One of the worlds great cities. The romanticised â€™Gateway to the Orientâ€™ of old. The city that literally straddles both Europe and Asia. Busying itself in preparation to be a European Capital of Culture in 2010 (along with little PÃ©cs in Hungary). A city whose foundations drill so deep through the fossilised remains of so many of Historyâ€™s great empires and movements of humanity that one expects to strike lucky and rich with the priceless oil of inspiration with almost every step one plants upon its streets. Maybe if after a week a passion for the place has not firmly taken root in my mind itâ€™s my own fault. Itâ€™s fair to say the only thing here possibly larger, more colourful and sprawling than the mighty former capital of the Ottoman and Byzantine Empire itself were the pile of hopes and expectations I dragged along to it following my bid to escape from the familiarities of mainland Europe.
But whether it fails to â€˜puncture my soulâ€™ or not cannot detract from the fact that Istanbul is a city of small and great riches unbounded. A feast for the tour groups and Guidebook clutching holiday makers and backpackers who descend upon it in July and August in giddying waves. 90% of them or more French it sometimes seems. It is a city I had decided to give a lot of time to. One week to start and I now know I have to end my time in Turkey with another week here as I sit out an Indian visa application. Maybe by then all the little pieces that I discover and enjoy about the city will coalesce into a picture I find as pleasing to hang and admire in the gallery of my mind as any others of the many Iâ€™ve collected on this journey so far. Time will tell.
Fabric and Prayer : Two
Itâ€™s still Day One in Istanbul. Itâ€™s wasnâ€™t a blockbuster of a day for me. Having failed to capture any sleep on the night bus from Sofia and having managed to succumb to a cold en route I have spent most of my day drifting in and out of daylight sleep. I really do not like sleeping during the day. Heat on top of drowsiness. Swooning around in cotton sheets as if drugged. Muggy headed. Watching the comings and goings of the phenomenally large number of people who share this 27 bed dorm and its one toilet and shower with me (Itâ€™s not quite as bad as it sounds). Still, I have Aya Sofia for company before me.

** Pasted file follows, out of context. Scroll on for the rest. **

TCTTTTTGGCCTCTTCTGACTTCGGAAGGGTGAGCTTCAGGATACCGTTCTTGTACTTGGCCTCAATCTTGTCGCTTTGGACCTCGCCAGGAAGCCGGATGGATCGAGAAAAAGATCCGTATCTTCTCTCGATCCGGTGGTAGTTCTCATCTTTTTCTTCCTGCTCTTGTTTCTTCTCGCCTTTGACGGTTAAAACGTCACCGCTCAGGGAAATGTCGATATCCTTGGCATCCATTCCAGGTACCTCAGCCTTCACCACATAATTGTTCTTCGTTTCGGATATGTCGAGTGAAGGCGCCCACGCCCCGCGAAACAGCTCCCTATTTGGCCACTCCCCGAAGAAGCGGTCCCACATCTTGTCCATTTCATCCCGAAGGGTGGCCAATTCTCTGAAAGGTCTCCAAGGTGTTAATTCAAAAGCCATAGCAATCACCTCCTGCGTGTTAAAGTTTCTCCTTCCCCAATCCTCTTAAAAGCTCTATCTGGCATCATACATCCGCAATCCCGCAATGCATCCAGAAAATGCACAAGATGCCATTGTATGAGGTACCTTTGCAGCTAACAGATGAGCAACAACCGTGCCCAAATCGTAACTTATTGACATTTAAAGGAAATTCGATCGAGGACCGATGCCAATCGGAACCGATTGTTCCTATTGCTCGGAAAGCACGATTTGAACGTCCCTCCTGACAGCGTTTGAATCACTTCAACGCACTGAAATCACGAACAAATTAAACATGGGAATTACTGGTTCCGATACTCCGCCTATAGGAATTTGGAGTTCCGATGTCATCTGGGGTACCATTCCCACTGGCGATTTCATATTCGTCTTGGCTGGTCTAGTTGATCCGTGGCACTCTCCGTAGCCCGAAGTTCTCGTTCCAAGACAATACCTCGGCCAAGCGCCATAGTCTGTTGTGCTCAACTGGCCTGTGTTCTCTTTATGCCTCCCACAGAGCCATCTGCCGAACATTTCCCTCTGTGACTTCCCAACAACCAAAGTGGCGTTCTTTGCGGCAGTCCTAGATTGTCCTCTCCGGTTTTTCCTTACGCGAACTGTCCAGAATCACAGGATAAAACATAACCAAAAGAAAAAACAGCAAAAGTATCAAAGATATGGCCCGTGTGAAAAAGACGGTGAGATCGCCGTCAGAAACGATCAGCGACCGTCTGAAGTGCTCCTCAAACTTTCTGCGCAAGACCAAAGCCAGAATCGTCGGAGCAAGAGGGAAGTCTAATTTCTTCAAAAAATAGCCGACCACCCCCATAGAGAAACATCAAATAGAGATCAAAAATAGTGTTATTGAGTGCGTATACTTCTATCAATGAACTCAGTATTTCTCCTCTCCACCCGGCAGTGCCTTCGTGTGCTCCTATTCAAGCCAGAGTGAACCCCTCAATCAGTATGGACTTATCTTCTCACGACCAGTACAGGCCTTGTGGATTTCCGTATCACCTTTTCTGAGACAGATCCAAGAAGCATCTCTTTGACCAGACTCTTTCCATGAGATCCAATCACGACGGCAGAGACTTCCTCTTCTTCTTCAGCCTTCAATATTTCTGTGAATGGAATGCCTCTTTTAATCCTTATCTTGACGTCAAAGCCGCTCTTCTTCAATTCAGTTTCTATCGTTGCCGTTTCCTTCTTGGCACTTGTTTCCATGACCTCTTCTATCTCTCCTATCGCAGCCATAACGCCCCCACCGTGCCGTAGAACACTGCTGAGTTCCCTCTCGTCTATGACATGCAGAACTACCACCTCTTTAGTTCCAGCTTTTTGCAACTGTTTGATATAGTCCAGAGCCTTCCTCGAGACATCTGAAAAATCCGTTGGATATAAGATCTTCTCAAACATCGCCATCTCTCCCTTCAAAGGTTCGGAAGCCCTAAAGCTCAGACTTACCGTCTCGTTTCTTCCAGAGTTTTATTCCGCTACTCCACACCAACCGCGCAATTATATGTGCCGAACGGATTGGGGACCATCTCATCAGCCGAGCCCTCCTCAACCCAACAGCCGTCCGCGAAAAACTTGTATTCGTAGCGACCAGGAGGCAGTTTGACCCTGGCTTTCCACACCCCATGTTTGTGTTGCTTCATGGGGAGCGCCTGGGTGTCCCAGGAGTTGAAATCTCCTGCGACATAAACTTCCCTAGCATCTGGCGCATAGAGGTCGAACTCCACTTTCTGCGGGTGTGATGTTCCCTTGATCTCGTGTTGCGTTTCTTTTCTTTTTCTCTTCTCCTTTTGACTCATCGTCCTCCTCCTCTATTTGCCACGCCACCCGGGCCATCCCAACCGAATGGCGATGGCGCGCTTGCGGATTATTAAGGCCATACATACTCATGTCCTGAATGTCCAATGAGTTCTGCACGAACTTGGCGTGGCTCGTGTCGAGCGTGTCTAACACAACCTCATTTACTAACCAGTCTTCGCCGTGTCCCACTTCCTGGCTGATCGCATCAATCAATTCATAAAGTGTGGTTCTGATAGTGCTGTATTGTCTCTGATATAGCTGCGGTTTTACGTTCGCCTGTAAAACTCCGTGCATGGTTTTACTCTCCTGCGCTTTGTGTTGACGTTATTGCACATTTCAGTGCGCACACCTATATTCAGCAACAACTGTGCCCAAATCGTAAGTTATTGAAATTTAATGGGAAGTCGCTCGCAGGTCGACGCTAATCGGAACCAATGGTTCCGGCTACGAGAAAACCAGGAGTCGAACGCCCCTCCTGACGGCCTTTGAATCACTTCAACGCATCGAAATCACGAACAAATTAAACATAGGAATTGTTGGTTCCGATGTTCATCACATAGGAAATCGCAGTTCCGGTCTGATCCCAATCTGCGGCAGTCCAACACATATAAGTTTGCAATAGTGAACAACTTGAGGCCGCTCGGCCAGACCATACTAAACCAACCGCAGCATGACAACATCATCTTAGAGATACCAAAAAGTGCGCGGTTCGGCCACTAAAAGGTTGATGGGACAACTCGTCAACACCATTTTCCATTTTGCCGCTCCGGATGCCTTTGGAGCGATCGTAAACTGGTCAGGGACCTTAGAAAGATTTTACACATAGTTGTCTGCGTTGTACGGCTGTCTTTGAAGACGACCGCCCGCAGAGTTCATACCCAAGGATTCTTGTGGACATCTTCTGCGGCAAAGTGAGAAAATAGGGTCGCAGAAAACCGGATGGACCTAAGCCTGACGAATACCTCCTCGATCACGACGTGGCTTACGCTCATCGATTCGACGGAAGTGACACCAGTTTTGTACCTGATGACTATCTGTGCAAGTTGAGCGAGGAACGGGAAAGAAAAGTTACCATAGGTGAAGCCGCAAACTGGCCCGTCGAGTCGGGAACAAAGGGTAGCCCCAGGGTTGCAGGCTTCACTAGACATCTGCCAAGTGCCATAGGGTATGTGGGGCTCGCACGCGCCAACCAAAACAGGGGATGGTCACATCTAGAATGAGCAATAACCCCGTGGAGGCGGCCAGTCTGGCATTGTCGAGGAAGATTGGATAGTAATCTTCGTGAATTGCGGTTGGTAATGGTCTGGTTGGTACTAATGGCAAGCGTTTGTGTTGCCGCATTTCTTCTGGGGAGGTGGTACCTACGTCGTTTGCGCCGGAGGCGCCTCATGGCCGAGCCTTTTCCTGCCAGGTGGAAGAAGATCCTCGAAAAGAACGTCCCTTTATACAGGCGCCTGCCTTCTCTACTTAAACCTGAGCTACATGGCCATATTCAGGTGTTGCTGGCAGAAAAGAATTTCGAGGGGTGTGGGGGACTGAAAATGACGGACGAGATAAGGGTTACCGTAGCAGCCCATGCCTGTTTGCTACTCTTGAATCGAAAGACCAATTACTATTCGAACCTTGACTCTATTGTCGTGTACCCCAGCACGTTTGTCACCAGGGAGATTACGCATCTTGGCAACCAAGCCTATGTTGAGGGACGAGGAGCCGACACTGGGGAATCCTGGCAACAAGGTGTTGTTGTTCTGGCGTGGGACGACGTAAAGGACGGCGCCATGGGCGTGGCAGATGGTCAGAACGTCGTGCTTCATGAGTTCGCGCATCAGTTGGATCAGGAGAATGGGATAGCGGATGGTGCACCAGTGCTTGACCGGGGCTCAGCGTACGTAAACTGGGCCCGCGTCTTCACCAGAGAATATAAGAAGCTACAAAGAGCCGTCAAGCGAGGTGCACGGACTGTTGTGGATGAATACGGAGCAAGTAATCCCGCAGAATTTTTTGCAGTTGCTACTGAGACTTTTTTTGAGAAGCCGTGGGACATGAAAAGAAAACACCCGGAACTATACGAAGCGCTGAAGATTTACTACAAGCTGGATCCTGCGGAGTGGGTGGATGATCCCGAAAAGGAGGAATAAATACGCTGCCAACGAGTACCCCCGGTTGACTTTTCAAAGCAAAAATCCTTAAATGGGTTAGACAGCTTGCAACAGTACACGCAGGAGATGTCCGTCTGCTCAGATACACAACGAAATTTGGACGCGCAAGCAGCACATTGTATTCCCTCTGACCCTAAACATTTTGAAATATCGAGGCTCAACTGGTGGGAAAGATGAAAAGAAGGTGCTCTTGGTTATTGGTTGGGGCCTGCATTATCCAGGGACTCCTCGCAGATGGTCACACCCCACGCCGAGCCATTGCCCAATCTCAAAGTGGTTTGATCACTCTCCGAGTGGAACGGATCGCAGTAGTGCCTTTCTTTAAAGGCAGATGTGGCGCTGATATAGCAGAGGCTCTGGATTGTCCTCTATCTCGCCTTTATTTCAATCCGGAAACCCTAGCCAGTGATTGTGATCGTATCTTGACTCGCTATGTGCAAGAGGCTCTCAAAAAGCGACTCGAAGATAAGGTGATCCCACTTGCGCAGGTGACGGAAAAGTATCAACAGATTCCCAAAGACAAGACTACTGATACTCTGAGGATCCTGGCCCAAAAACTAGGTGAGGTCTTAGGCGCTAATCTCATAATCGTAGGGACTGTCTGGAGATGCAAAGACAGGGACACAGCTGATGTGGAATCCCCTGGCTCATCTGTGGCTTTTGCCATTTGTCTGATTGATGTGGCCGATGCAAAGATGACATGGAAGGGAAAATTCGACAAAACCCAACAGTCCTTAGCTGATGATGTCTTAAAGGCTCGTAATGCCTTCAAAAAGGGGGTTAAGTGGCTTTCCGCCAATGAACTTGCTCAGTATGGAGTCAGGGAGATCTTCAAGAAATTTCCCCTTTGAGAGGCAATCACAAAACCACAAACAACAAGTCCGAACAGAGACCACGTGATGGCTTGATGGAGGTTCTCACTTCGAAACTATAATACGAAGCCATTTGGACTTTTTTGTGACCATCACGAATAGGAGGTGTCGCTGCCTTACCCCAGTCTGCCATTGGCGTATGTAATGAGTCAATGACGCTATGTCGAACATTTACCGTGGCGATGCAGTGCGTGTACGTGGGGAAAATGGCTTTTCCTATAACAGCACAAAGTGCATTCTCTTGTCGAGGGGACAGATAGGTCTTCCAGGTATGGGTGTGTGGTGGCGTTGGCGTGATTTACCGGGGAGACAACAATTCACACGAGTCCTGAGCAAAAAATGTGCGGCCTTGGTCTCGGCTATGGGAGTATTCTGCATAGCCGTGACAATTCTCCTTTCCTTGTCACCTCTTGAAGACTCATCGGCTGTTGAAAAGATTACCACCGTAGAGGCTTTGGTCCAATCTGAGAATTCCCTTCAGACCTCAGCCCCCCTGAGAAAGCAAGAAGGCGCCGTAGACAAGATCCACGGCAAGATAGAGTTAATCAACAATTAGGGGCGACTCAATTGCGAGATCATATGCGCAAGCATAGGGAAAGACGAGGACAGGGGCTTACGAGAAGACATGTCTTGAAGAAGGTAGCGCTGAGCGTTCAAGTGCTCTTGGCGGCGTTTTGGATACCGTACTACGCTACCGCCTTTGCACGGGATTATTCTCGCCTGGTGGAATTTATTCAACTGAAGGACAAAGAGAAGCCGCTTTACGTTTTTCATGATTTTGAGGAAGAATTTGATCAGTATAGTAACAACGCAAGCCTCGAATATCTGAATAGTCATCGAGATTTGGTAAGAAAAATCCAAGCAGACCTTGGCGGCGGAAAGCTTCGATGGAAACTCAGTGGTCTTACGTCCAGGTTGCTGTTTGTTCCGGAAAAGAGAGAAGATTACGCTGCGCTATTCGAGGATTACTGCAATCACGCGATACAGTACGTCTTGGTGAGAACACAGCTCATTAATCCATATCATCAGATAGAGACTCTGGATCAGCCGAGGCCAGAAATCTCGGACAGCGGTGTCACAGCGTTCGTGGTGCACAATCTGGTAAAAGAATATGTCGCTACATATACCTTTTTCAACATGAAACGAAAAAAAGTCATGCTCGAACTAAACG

The Muezzin drew me from my slumber at sometime after 13.00 I think. The second call of the day. Ã–gle. Not enough to keep me awake though. How do I know the names of the prayers? A function on Aliciaâ€™s Apple iTouch gizmo thingamyjig called - wait for it - iPrayer. Seriously. You need never miss your call to fall to the floor ever again. Your iPod is unfailingly connected to God. iGod perhaps?
I am still lounging about at around 17.00 when Ikindi - prayer three - is announced. Later in the evening I am feeling recuperated enough to struggle out briefly to the bustling communal area between the two great mosques and chew my first cheap (disappointing) Turkish kebap.
Yes, today I have taken curious comfort from the Muezzinâ€™s marking of the passage of time. Itâ€™s all Iâ€™ve had by way of an introduction to Istanbul really. And now you too reading this. I return to my bed and throw myself down happy to do little more than pass out, wrapping myself up in fabric and the sound of prayer. Itâ€™s gone nine oâ€™clock now. Yatsi. The Muezzinâ€™s final call to the faithful for the day.